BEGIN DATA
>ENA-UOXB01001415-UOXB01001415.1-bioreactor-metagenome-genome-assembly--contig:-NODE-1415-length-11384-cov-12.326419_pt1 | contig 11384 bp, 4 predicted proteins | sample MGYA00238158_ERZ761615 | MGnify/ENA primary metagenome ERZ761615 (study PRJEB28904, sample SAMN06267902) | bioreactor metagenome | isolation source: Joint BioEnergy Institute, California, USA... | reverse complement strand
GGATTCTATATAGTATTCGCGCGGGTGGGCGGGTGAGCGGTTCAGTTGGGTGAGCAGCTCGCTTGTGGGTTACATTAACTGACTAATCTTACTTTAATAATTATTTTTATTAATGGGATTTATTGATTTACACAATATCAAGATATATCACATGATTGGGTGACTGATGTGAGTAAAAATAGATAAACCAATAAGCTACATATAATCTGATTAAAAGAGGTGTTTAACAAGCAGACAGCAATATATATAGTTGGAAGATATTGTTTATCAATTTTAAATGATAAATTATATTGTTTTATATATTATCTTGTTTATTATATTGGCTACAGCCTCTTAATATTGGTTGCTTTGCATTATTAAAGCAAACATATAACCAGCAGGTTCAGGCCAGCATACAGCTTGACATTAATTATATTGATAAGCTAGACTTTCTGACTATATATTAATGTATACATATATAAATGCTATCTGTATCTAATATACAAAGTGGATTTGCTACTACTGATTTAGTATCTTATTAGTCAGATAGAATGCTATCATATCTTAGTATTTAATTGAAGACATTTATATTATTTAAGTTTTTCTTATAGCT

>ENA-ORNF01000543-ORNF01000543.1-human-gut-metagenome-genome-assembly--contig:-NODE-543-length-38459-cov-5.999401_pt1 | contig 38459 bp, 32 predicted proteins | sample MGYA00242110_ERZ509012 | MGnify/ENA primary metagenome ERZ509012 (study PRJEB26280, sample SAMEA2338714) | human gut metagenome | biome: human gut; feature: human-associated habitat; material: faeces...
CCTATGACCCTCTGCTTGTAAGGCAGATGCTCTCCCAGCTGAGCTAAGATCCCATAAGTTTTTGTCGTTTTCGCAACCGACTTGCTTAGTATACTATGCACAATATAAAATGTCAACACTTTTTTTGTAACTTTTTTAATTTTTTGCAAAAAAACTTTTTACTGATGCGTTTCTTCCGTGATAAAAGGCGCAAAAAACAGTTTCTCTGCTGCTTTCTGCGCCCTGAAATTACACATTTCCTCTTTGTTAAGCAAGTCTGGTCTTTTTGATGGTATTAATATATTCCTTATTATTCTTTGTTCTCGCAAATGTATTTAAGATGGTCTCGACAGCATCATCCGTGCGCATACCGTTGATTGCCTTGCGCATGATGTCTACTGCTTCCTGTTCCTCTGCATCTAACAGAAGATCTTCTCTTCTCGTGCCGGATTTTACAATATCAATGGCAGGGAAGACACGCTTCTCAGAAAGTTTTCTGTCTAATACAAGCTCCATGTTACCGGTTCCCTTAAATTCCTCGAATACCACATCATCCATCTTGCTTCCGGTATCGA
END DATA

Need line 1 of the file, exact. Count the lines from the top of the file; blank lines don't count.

>ENA-UOXB01001415-UOXB01001415.1-bioreactor-metagenome-genome-assembly--contig:-NODE-1415-length-11384-cov-12.326419_pt1 | contig 11384 bp, 4 predicted proteins | sample MGYA00238158_ERZ761615 | MGnify/ENA primary metagenome ERZ761615 (study PRJEB28904, sample SAMN06267902) | bioreactor metagenome | isolation source: Joint BioEnergy Institute, California, USA... | reverse complement strand